Wartime Magazine Issue 20

October 2002 SHOP:1328272720
  • Moment of sacrifice by Chris Davidson. A dramatic second in the exploits of Bomber Command is frozen on film.
  • Tet turning point by Chris Coulthard-Clark. One event broke the military deadlock and changed the Vietnam War.
  • Myths of the Vietnam War by Lex McAulay. As with all wars, that in Vietnam spawned a number of popular stories. Eight of the most common are false.
  • Kokoda heroes by David Horner. Sixty years later, the battles of Papua remain the most important ever fought for the direct security of Australia.
  • Kokoda a Japanese tragedy by Steve Bullard. The South Seas Force met more that it anticipated in Papua and was pushed to the brink of despair.
  • Roff’s war by Chris Goddard. The Australians were surprised when they captured a wayward German messenger in 1918.
  • When art became a weapon by Ann Elias. Australians created a masterpiece of deception with their camouflage techniques in the South-West Pacific in 1943.
  • Hero four times over by Graeme Beveridge. Ernie Corey epitomised the spirit of the First AIF and worked relentlessly to help his mates.A humble stretcher-bearer with the  
  • The loss of HMAS Yarra by Daniel Oakman. Australia seemed more vulnerable than ever when the Japanese attacked a small convoy in March 1942, but the incident produced one of the bravest acts in our military history.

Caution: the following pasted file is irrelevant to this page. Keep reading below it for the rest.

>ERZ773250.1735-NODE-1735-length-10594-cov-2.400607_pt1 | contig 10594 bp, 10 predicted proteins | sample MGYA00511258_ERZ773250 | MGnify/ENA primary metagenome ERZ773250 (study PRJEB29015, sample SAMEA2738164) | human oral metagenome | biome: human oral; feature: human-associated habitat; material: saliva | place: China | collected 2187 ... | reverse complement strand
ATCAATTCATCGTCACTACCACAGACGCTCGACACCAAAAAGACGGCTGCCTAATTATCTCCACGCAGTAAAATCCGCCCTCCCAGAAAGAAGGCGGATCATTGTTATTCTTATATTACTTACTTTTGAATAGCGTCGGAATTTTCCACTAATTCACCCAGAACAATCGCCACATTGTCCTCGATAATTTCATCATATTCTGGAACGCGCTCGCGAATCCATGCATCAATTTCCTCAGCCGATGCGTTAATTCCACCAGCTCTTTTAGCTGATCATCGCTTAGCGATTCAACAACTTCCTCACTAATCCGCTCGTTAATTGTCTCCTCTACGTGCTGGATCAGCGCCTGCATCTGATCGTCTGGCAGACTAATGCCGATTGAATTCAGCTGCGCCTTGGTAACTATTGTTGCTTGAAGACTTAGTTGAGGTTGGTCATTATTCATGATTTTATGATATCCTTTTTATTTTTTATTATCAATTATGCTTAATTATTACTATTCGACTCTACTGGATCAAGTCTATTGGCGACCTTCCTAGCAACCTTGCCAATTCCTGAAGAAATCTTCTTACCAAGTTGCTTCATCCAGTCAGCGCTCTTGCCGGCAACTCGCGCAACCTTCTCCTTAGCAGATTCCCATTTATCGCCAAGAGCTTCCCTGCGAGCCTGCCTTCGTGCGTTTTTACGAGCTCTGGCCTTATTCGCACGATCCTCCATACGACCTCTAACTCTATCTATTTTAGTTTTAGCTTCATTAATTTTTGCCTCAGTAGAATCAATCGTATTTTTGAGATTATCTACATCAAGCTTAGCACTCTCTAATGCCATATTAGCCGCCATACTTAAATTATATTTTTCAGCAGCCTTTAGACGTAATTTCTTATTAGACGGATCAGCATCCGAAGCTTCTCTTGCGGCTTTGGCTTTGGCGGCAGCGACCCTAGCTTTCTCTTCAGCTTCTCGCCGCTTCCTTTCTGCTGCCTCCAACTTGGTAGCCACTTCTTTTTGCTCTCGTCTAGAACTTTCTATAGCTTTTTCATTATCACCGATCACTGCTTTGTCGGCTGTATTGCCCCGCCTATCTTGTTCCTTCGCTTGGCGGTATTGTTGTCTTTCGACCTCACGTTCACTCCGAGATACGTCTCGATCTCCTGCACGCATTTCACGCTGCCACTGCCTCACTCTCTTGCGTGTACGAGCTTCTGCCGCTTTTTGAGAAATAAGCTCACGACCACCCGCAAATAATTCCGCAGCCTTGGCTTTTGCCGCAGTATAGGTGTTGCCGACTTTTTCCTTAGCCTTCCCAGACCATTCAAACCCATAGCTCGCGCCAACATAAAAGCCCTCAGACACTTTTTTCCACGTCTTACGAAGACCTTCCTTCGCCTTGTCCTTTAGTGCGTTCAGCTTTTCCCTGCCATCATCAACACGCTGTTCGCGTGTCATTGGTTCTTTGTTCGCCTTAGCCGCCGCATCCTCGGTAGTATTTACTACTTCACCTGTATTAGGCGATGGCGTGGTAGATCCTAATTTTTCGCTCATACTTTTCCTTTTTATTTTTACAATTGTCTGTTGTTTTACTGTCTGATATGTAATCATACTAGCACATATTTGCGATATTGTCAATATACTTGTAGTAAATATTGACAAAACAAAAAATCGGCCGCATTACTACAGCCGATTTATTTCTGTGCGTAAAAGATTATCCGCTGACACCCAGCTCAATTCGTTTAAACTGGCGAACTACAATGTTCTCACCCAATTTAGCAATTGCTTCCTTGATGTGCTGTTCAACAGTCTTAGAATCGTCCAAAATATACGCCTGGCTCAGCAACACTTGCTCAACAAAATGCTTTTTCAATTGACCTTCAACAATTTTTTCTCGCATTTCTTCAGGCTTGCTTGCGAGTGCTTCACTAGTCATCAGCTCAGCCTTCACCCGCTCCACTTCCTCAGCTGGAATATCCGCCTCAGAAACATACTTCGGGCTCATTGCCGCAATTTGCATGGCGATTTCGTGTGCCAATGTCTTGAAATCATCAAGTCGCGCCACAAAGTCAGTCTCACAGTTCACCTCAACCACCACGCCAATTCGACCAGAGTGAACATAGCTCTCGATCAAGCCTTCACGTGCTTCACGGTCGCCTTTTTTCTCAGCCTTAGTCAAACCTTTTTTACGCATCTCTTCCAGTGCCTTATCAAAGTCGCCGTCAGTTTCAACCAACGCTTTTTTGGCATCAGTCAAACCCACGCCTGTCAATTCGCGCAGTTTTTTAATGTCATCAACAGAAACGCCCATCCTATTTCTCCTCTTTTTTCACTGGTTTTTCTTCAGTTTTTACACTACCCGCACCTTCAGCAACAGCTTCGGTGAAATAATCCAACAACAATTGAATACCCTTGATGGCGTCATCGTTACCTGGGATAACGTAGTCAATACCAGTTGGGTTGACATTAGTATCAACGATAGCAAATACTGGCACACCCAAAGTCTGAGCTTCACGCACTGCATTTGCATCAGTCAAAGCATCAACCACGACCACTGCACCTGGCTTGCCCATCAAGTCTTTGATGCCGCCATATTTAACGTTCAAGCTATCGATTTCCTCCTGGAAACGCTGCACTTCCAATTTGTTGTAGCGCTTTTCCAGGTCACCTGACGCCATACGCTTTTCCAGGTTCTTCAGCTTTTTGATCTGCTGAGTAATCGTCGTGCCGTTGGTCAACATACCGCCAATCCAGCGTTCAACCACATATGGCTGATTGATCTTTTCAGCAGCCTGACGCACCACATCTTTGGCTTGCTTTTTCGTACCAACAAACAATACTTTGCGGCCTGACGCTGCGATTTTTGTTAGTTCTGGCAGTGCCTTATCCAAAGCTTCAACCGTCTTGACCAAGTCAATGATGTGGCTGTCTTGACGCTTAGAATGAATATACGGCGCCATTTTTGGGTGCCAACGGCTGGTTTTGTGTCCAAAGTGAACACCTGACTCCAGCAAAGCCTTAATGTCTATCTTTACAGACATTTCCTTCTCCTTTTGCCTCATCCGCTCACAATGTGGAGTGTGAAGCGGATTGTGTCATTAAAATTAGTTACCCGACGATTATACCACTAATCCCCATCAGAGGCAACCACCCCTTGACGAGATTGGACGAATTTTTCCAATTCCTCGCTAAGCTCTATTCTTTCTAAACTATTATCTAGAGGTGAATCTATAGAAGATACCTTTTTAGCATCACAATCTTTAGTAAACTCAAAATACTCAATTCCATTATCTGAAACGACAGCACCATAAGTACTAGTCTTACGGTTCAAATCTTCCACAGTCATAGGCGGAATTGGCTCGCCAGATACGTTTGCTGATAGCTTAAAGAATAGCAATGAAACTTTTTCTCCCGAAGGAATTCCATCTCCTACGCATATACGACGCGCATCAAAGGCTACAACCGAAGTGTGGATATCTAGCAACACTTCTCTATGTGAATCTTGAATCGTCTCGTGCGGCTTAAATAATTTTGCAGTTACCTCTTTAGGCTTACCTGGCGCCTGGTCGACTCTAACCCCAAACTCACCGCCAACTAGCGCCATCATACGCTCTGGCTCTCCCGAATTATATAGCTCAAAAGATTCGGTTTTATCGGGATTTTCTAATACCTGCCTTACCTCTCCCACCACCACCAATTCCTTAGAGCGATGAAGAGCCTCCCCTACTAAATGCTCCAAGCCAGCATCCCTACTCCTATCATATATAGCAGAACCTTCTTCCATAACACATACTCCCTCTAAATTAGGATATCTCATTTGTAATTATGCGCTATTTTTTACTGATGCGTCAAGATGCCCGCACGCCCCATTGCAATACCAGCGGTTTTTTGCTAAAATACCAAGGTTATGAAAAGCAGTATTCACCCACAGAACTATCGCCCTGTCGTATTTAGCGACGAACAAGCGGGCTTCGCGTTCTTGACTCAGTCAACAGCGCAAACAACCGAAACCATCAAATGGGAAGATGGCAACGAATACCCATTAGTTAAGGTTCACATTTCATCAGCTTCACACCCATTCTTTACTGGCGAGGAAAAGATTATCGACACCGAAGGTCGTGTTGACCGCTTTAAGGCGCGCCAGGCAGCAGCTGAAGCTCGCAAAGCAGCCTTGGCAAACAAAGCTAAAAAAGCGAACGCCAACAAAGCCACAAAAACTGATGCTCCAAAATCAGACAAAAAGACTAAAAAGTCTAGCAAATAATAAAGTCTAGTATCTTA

• 'Damnable struggle’ for hope by Nola Anderson. Ray Parkin, a prisoner on the Burma-Thailand Railway, found inspiration in nature.
  • How Tom Grady cleared the gun by David Pearson. A lillte know Victoria Cross from the Crimean War in the AWM collection.
  • Australia’s ‘urgent imperial service’ by Daniel Oakman. Keen but untrained me took Australia into the Great War and met the enemy on our doorstep.
  • Were they the first? By Robin Pennock. The war arrived in South Australia when mine clearance men Able Seaman T.W. Todd and W.L. Danswan, were killed in 1941.
  • Australians in the Berlin Airlift by Chris Coulthard-Clark. The RAF was short of experienced aircrew for a mammoth air airlift and welcomed an offer of help.
  • War brides break barriers by Keiko Tamura. Japanese wives of Australian servicemen transcend culture and language to share their experiences.
  • Art and war in Japan by Charlotte Sarossy. In 1942, talented 17-year-old Japanese artist Tom (Tomu) Ogi filled a notebook with a series of extremely detailed pencil and watercolour sketches of the bombing of Pearl Harbor.
  • One man’s war in New Guinea by Josh Brown. An admiring grandson recounts the exploits of a brave fighter – George William Brown.
  • An air gunner writes home. Flight Sergeant Richard (Dick) Gee, 460 Squadron, RAAF wrote to his father, a Gallipoli veteran, on 24 April 1943, describing three of his squadron’s raids on German and Italian targets during that month.
  • Our coastwatcher of Guadalcanal.
  • Fully illustrated, 72 pages.

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